'Simple' treatments to prevent heart attacks and strokes: McMaster study
Three studies published today in the New England Journal of Medicine could have global impact
An international, seven-year study led by researchers at McMaster University could have significant impacts on prevention treatments for millions of people around the world at risk of developing heart disease.
Three studies under that umbrella were published on Saturday in the New England Journal of Medicine, after studying more than 12,000 patients from 21 countries, including 260 patients from Hamilton and Six Nations.
The studies involved testing two types of drugs: Statins, which lower cholesterol; and anti-hypertensives, which are used to treat high blood pressure; and a mix of both.
Patients who qualified to be studied had an intermediate risk of developing heart disease – a heart attack or a stroke. That meant they were men older than 55 or women over 60 with a factor like smoking, obesity or high blood pressure. But they hadn't been formally diagnosed with clinical heart disease.
The studies' findings:
- Giving the cholesterol-lowering statins significantly and safely reduced the number of incidents of cardiovascular disease by 25 per cent.
- Giving the blood pressure meds, the anti-hypertensives, did not reduce major cardiovascular events overall in the population, but it did if the patients already had high blood pressure.
- Giving both led to a 30 per cent drop in cardiovascular events. For those who had hypertension, the combination treatment resulted in an even bigger 40 per cent drop. (So patients with high blood pressure should not only lower their blood pressure but also consider taking a statin, the study suggests.)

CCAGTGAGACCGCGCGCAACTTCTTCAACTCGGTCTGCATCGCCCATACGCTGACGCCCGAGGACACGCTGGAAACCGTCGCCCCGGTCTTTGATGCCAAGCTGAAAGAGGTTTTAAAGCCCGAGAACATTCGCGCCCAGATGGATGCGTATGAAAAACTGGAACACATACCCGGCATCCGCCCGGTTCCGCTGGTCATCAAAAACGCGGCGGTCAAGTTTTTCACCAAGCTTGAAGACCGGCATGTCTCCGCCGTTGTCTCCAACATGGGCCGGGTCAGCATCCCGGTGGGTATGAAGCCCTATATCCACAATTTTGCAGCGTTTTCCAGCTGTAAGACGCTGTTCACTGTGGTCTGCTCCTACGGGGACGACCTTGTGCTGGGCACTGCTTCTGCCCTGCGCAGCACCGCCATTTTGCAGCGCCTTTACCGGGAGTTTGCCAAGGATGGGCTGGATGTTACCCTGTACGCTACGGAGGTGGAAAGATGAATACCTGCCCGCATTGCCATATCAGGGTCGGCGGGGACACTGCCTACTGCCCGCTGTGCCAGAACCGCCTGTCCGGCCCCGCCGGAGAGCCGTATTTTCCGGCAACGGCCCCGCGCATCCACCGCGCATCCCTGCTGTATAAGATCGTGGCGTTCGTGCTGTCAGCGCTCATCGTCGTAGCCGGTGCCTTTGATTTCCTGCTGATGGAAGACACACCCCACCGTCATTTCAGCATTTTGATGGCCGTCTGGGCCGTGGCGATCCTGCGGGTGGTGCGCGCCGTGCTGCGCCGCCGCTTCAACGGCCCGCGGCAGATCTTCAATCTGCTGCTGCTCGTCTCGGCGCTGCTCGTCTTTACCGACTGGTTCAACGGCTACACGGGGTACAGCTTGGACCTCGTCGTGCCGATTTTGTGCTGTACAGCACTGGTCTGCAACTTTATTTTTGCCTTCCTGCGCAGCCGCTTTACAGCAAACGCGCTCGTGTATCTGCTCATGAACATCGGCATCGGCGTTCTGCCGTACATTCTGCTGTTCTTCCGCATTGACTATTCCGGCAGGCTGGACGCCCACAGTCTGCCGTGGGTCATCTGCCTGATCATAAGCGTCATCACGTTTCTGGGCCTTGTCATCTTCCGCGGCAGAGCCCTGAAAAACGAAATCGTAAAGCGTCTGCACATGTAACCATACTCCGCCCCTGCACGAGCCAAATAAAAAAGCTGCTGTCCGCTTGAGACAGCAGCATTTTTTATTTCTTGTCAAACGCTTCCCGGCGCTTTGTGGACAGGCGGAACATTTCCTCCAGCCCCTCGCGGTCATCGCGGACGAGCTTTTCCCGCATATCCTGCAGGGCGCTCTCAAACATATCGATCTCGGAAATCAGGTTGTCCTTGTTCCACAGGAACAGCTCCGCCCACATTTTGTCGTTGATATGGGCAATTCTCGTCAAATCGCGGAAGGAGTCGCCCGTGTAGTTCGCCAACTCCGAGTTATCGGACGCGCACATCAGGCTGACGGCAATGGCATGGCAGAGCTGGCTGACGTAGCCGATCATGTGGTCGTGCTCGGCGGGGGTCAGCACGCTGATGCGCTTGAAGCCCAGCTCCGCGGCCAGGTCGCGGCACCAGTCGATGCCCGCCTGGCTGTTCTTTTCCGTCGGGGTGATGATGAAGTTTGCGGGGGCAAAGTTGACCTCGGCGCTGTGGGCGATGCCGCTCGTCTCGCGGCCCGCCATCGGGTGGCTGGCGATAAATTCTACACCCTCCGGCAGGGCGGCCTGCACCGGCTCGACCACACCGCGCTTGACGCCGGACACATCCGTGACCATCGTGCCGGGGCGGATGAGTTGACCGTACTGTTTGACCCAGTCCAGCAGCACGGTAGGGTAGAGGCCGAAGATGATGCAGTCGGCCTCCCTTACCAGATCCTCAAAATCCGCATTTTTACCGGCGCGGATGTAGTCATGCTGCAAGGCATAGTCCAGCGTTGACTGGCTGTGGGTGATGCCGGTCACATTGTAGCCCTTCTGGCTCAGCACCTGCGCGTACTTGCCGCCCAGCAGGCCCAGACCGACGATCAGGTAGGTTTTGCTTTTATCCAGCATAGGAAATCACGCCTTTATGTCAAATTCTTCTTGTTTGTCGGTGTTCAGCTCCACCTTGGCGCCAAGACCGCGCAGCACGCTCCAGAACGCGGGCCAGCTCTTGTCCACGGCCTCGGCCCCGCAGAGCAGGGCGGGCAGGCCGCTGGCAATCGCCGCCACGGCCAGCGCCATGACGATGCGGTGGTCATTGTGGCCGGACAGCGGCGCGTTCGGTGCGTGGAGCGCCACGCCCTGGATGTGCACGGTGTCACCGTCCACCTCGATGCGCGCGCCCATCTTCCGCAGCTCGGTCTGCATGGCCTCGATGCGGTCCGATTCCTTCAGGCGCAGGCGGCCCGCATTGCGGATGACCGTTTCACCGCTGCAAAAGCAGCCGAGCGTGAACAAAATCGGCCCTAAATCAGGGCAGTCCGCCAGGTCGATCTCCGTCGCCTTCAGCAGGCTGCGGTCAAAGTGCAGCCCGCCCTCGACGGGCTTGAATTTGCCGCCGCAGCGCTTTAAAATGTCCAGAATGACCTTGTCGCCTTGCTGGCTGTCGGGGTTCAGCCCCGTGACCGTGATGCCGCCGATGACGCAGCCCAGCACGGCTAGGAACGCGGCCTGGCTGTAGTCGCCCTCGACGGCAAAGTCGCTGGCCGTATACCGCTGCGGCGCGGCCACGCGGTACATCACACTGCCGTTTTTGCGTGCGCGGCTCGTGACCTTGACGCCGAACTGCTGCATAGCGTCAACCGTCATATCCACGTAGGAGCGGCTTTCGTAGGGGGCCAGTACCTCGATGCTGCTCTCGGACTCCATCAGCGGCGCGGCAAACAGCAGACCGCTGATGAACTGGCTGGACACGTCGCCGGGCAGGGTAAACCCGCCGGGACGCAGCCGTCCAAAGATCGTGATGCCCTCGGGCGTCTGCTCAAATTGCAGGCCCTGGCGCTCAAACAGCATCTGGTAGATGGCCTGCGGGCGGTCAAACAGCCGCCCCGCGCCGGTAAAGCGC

"Clinicians' guidelines are fairly complex, with all kinds of different criteria," said Dr. Sonia Anand, a McMaster researcher and physician who directs the Vascular Medicine Clinic at Hamilton Health Sciences.
The work of helping patients prevent heart attacks and strokes is made "much more simple based on these results," she said.
'Who not to treat'
The powerful effect of the statins across a broad range of patients was one of the most significant findings of the study, Anand said.
But another was how the study showed the anti-hypertensives, the blood-pressure medications, may not be right for all patients at risk of heart disease, namely those who don't have hypertension.
"That's really important," Anand said. "Who not to treat."
The team included researchers from McMaster's Population Health Science Research Institute and Hamilton Health Sciences.
The research reports, dubbed HOPE-3, were led by principal investigator Dr. Salim Yusuf and Dr. Eva Lonn, both professors of Medicine of McMaster's Michael G. DeGroote School of Medicine, and Jackie Bosch, an associate professor of the university's School of Rehabilitation Science.
At the study's launch in 2007, Yusuf was excited about the prospects.
"HOPE-3 will test the concept of whether or not we can slow down, or better yet, reverse the process in most people before they develop cardiovascular disease," he said.
The researchers hope their findings will immediately influence primary care in countries like Canada where the drugs are inexpensive, but that their impact will have global reach.
"These simple methods can be used practically everywhere in the world, and the drugs will become even cheaper as more and more systems and people adopt these therapies," Yusuf said.
Yusuf and Lonn and Bosch present the results of the research this weekend at the American College of Cardiology conference in Chicago.
Yusuf, Lonn and Bosch are presenting the HOPE-3 trials at the 2016 American College of Cardiology (ACC) Scientific Session and Expo in Chicago this weekend.
The study was funded by Canadian Institutes of Health Research and AstraZeneca.